Part I: Fee Entitlement.
In 2005, Alan Hirsch and Diane Sheehey issued the second edition of “Awarding Attorneys’ Fees and Managing Fee Litigation” through the Federal Judicial Center.
Here, we provide you will their analytical outline of determining whether a fee award is in order under federal fee shifting statutes:
* Was a timely fee request made?
* Is there a prevailing party?
* Is there standing to bring a claim for fees?
* Is there a liable party?
* Are there special circumstances militating against an award?
[On this one, they note that, with “one noted exception,” most federal appellate courts have rejected “special circumstance” factors raised by the defense to defeat a fee award, such factors as: defendant’s willingness to enter into an early settlement; the lawsuit’s conferring a private benefit on the plaintiff but no larger public benefit; the plaintiffs’ ability to pass their litigation costs on to consumers; the plaintiff’s proceeding in forma pauperis while benefiting from court-appointed counsel; the failure of a consent decree to mention fees; an award of injunctive relief only; a third party’s financing the plaintiffs’ suit; and the routine nature of the case. Okay, the “noted exception”? Farrar v. Hobby, 506 U.S. 103, 115 (1992) -- where the plaintiff had limited success by only being awarded nominal damages.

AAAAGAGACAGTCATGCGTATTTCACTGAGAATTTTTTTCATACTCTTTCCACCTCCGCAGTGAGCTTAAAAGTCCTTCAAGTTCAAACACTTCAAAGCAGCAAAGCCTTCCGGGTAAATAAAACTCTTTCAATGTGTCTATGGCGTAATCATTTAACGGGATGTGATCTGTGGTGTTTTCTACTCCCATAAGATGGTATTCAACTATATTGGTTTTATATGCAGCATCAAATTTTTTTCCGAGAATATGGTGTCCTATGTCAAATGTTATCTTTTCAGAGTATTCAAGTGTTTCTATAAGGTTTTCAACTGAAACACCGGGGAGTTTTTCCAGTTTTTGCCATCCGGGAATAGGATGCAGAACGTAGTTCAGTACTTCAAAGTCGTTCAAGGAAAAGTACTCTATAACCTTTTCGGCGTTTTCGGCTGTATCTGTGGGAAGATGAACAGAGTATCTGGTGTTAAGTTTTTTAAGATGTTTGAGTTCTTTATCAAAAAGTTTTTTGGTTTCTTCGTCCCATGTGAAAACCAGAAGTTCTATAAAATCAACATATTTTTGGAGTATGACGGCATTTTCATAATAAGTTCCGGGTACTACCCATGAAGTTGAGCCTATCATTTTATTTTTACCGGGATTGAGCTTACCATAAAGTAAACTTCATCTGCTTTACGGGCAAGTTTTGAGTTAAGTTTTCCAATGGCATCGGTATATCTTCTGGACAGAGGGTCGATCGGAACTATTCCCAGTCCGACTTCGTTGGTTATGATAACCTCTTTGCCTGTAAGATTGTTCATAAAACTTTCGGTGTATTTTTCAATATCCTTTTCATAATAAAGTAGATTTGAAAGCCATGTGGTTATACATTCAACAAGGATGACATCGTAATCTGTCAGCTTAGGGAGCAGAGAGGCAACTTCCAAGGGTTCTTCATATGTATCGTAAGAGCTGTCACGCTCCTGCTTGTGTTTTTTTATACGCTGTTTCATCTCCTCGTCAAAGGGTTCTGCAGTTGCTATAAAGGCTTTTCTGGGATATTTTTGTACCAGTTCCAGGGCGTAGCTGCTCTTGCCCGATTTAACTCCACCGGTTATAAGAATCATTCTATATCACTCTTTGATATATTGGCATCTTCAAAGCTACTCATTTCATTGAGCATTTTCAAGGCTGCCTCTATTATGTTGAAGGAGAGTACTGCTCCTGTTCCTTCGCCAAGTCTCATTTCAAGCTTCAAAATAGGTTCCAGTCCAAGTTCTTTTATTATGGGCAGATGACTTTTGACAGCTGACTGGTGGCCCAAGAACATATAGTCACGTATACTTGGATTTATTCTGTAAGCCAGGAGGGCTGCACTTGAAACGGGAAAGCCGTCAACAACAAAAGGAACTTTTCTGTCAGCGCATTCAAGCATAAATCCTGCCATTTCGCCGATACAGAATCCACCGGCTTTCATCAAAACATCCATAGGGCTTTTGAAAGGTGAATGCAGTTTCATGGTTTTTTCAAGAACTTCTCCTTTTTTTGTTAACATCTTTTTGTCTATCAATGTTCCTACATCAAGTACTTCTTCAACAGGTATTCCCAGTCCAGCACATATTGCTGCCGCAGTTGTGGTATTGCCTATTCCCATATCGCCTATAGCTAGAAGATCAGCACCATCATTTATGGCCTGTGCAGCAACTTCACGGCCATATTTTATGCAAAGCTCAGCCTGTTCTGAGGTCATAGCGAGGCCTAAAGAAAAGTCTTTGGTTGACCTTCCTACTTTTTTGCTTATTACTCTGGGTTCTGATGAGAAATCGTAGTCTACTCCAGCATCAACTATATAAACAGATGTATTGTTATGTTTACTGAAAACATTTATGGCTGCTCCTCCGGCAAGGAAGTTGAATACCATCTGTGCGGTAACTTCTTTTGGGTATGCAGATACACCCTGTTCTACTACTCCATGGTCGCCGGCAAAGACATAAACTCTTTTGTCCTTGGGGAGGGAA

* Is there a fee waiver? [Waiver of fees as an express part of a settlement agreement or consent decree].
This is Part I. Part II will focus on Calculating the Amount of the Award--lodestar and procedural aspects of a fee petition. Stay with us, you will get Part II soon in an upcoming post.